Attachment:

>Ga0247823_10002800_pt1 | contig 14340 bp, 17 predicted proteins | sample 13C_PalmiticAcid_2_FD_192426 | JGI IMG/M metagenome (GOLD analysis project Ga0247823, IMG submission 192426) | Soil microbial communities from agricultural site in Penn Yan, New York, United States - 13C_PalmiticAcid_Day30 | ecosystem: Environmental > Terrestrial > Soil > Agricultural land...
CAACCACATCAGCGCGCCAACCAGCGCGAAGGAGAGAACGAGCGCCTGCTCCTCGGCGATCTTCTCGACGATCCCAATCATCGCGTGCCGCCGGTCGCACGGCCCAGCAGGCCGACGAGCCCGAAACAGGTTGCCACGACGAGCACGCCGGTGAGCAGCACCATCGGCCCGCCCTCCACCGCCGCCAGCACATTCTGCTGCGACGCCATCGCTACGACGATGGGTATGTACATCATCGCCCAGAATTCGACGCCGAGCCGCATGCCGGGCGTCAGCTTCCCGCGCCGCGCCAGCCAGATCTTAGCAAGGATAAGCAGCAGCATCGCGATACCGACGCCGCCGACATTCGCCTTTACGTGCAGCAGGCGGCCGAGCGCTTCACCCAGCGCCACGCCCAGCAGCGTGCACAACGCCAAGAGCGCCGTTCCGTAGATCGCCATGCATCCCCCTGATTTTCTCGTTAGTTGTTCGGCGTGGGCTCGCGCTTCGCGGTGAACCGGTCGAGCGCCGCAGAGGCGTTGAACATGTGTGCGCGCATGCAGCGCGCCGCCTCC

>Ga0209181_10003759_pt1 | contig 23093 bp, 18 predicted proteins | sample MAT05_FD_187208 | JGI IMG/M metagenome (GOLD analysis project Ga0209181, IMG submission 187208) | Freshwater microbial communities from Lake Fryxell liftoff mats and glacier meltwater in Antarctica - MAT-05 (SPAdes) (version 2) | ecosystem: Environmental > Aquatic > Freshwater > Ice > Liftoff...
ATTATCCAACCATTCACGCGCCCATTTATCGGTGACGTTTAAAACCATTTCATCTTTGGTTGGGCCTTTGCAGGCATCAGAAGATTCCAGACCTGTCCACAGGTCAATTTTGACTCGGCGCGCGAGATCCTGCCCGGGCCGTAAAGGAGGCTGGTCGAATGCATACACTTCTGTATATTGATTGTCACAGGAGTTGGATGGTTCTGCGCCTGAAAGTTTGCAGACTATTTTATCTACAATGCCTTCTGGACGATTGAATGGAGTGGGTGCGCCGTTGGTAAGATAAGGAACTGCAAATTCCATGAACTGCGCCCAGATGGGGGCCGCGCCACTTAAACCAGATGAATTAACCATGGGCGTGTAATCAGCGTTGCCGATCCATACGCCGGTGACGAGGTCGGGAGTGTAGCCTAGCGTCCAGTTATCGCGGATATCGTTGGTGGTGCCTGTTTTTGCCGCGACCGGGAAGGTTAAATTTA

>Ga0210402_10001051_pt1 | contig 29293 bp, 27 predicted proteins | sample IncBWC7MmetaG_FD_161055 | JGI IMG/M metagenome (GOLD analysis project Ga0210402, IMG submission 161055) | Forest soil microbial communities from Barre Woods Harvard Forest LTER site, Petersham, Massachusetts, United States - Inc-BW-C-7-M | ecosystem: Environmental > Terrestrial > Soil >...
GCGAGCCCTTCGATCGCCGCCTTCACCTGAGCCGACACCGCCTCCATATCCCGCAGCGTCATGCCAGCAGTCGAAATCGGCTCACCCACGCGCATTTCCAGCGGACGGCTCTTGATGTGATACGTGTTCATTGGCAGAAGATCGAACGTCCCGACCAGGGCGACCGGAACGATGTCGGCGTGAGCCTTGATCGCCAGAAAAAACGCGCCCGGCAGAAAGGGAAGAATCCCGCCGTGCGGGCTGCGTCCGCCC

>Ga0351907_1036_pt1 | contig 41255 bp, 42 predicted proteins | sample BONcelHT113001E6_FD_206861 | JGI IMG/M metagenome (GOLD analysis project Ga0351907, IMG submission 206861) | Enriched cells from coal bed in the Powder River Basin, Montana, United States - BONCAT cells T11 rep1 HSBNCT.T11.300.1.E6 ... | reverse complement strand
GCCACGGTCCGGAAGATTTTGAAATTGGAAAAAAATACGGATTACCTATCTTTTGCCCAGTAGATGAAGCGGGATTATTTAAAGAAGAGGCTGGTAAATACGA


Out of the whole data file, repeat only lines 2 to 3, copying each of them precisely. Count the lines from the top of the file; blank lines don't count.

CAACCACATCAGCGCGCCAACCAGCGCGAAGGAGAGAACGAGCGCCTGCTCCTCGGCGATCTTCTCGACGATCCCAATCATCGCGTGCCGCCGGTCGCACGGCCCAGCAGGCCGACGAGCCCGAAACAGGTTGCCACGACGAGCACGCCGGTGAGCAGCACCATCGGCCCGCCCTCCACCGCCGCCAGCACATTCTGCTGCGACGCCATCGCTACGACGATGGGTATGTACATCATCGCCCAGAATTCGACGCCGAGCCGCATGCCGGGCGTCAGCTTCCCGCGCCGCGCCAGCCAGATCTTAGCAAGGATAAGCAGCAGCATCGCGATACCGACGCCGCCGACATTCGCCTTTACGTGCAGCAGGCGGCCGAGCGCTTCACCCAGCGCCACGCCCAGCAGCGTGCACAACGCCAAGAGCGCCGTTCCGTAGATCGCCATGCATCCCCCTGATTTTCTCGTTAGTTGTTCGGCGTGGGCTCGCGCTTCGCGGTGAACCGGTCGAGCGCCGCAGAGGCGTTGAACATGTGTGCGCGCATGCAGCGCGCCGCCTCC

>Ga0209181_10003759_pt1 | contig 23093 bp, 18 predicted proteins | sample MAT05_FD_187208 | JGI IMG/M metagenome (GOLD analysis project Ga0209181, IMG submission 187208) | Freshwater microbial communities from Lake Fryxell liftoff mats and glacier meltwater in Antarctica - MAT-05 (SPAdes) (version 2) | ecosystem: Environmental > Aquatic > Freshwater > Ice > Liftoff...